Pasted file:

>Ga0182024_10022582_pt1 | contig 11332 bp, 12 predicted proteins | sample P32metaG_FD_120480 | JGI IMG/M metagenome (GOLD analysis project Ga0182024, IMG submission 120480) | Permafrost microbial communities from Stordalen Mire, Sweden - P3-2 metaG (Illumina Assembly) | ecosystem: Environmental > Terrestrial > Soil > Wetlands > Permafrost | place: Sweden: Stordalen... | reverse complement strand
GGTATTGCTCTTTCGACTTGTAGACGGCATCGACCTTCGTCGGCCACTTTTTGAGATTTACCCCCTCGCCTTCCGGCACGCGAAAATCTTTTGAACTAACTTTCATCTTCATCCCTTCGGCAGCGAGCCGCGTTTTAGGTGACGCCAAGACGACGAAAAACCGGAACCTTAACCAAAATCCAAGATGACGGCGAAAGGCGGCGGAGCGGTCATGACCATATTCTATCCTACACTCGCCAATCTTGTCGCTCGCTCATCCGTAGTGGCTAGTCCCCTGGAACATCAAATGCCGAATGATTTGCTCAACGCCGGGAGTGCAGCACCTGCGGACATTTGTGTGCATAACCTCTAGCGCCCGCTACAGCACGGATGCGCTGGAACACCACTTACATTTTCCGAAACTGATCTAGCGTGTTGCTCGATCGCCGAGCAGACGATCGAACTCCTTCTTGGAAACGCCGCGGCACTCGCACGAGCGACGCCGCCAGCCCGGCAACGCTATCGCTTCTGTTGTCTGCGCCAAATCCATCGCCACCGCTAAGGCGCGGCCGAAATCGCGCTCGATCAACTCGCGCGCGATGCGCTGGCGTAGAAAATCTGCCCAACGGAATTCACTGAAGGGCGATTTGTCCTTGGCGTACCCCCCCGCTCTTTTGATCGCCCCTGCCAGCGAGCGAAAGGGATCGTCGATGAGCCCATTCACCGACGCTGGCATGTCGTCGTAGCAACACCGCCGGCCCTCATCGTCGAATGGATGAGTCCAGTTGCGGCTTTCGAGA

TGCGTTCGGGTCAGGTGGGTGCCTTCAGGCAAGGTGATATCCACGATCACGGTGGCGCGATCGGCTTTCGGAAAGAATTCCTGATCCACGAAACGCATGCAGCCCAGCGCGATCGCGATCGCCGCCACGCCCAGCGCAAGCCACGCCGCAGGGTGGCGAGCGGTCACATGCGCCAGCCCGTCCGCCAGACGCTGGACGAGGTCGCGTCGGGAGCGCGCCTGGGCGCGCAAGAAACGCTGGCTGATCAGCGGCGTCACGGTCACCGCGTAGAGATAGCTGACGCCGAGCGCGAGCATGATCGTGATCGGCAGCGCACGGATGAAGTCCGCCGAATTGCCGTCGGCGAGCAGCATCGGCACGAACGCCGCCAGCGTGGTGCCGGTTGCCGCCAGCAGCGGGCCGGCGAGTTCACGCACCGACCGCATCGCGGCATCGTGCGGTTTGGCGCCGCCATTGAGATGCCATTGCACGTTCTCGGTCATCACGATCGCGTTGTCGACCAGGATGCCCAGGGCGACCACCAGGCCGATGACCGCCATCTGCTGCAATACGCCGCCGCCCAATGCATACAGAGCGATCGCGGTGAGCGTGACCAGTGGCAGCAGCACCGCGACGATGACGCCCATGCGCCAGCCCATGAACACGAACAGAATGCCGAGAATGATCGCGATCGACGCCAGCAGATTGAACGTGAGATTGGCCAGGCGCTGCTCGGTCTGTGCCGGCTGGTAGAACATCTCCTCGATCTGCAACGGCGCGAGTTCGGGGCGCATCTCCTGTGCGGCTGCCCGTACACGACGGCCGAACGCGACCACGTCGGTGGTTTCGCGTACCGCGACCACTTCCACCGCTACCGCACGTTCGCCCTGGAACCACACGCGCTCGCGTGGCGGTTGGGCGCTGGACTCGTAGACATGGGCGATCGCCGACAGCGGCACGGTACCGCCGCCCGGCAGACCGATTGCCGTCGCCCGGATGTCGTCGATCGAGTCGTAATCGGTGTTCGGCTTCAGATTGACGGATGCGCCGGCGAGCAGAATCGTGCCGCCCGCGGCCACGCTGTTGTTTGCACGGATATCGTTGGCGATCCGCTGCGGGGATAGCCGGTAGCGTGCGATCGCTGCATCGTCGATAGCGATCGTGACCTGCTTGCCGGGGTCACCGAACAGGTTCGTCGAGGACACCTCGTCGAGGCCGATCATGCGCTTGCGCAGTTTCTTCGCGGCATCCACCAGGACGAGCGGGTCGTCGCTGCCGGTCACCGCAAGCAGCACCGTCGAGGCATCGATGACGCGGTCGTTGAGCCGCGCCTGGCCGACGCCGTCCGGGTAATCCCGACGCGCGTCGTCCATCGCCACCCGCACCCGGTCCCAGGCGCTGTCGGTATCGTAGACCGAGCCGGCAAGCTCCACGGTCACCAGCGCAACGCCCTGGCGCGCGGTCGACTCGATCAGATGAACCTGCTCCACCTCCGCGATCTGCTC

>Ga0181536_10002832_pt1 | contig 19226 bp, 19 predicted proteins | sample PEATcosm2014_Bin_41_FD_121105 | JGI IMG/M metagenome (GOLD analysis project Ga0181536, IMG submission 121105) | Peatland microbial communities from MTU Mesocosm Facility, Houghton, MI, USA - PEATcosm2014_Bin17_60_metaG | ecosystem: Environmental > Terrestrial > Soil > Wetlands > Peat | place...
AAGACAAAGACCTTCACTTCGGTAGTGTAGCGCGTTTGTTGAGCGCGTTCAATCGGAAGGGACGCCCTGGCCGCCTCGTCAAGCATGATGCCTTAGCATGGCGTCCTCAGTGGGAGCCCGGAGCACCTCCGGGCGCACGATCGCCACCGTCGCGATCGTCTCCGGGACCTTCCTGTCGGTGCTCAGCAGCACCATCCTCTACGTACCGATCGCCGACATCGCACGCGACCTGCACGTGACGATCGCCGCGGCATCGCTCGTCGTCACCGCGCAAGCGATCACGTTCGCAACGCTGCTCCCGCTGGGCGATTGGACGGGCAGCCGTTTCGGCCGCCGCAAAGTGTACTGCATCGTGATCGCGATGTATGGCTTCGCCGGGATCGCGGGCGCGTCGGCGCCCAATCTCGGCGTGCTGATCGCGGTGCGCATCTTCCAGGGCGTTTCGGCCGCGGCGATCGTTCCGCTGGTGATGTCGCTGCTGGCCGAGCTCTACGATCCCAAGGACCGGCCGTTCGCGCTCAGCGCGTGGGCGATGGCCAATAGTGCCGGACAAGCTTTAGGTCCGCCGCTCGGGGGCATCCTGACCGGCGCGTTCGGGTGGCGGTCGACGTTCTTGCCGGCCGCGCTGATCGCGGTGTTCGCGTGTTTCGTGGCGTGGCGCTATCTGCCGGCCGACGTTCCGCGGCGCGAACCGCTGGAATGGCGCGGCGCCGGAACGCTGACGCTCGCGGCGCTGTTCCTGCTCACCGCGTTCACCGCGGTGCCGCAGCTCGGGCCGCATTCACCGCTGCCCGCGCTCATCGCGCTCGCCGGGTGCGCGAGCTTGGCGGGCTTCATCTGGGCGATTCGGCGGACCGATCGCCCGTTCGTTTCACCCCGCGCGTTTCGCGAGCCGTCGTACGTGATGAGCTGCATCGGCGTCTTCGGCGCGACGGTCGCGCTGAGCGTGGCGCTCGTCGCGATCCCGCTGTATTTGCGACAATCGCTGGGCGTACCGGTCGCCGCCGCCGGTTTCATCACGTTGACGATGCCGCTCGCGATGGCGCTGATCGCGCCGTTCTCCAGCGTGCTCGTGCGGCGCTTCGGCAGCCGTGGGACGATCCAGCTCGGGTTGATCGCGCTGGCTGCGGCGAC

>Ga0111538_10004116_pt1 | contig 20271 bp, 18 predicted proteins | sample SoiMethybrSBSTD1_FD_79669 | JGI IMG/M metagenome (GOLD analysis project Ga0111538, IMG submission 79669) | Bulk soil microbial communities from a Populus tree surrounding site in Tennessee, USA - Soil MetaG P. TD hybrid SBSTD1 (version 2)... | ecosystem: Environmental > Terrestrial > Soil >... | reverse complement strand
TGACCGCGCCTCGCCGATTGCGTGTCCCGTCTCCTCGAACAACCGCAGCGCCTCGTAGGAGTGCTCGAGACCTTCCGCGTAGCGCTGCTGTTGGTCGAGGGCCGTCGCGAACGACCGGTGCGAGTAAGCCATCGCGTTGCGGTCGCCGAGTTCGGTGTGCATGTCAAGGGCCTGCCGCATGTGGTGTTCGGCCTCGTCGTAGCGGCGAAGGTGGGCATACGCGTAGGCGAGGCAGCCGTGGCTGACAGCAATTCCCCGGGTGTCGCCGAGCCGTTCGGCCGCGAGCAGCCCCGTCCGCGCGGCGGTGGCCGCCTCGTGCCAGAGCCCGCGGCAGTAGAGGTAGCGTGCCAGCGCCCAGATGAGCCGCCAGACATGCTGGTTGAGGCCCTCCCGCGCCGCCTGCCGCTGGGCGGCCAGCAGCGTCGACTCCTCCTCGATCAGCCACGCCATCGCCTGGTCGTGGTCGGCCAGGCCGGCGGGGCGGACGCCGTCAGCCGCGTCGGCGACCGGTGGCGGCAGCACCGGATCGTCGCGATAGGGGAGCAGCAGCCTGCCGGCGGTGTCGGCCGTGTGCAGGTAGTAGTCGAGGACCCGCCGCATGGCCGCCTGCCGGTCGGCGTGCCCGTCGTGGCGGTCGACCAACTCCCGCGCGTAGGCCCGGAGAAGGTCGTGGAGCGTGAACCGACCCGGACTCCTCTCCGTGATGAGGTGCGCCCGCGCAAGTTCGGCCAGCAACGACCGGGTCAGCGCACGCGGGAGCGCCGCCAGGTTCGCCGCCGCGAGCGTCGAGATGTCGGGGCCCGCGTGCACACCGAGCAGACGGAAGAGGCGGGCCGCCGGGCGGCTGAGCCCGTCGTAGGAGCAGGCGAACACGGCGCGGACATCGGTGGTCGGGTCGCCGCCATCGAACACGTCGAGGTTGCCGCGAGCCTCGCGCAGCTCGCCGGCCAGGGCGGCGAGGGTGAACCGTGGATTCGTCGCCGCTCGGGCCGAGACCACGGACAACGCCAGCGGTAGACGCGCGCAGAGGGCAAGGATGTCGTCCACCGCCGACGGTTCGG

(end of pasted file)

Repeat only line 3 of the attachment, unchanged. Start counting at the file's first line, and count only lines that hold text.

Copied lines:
TGCGTTCGGGTCAGGTGGGTGCCTTCAGGCAAGGTGATATCCACGATCACGGTGGCGCGATCGGCTTTCGGAAAGAATTCCTGATCCACGAAACGCATGCAGCCCAGCGCGATCGCGATCGCCGCCACGCCCAGCGCAAGCCACGCCGCAGGGTGGCGAGCGGTCACATGCGCCAGCCCGTCCGCCAGACGCTGGACGAGGTCGCGTCGGGAGCGCGCCTGGGCGCGCAAGAAACGCTGGCTGATCAGCGGCGTCACGGTCACCGCGTAGAGATAGCTGACGCCGAGCGCGAGCATGATCGTGATCGGCAGCGCACGGATGAAGTCCGCCGAATTGCCGTCGGCGAGCAGCATCGGCACGAACGCCGCCAGCGTGGTGCCGGTTGCCGCCAGCAGCGGGCCGGCGAGTTCACGCACCGACCGCATCGCGGCATCGTGCGGTTTGGCGCCGCCATTGAGATGCCATTGCACGTTCTCGGTCATCACGATCGCGTTGTCGACCAGGATGCCCAGGGCGACCACCAGGCCGATGACCGCCATCTGCTGCAATACGCCGCCGCCCAATGCATACAGAGCGATCGCGGTGAGCGTGACCAGTGGCAGCAGCACCGCGACGATGACGCCCATGCGCCAGCCCATGAACACGAACAGAATGCCGAGAATGATCGCGATCGACGCCAGCAGATTGAACGTGAGATTGGCCAGGCGCTGCTCGGTCTGTGCCGGCTGGTAGAACATCTCCTCGATCTGCAACGGCGCGAGTTCGGGGCGCATCTCCTGTGCGGCTGCCCGTACACGACGGCCGAACGCGACCACGTCGGTGGTTTCGCGTACCGCGACCACTTCCACCGCTACCGCACGTTCGCCCTGGAACCACACGCGCTCGCGTGGCGGTTGGGCGCTGGACTCGTAGACATGGGCGATCGCCGACAGCGGCACGGTACCGCCGCCCGGCAGACCGATTGCCGTCGCCCGGATGTCGTCGATCGAGTCGTAATCGGTGTTCGGCTTCAGATTGACGGATGCGCCGGCGAGCAGAATCGTGCCGCCCGCGGCCACGCTGTTGTTTGCACGGATATCGTTGGCGATCCGCTGCGGGGATAGCCGGTAGCGTGCGATCGCTGCATCGTCGATAGCGATCGTGACCTGCTTGCCGGGGTCACCGAACAGGTTCGTCGAGGACACCTCGTCGAGGCCGATCATGCGCTTGCGCAGTTTCTTCGCGGCATCCACCAGGACGAGCGGGTCGTCGCTGCCGGTCACCGCAAGCAGCACCGTCGAGGCATCGATGACGCGGTCGTTGAGCCGCGCCTGGCCGACGCCGTCCGGGTAATCCCGACGCGCGTCGTCCATCGCCACCCGCACCCGGTCCCAGGCGCTGTCGGTATCGTAGACCGAGCCGGCAAGCTCCACGGTCACCAGCGCAACGCCCTGGCGCGCGGTCGACTCGATCAGATGAACCTGCTCCACCTCCGCGATCTGCTC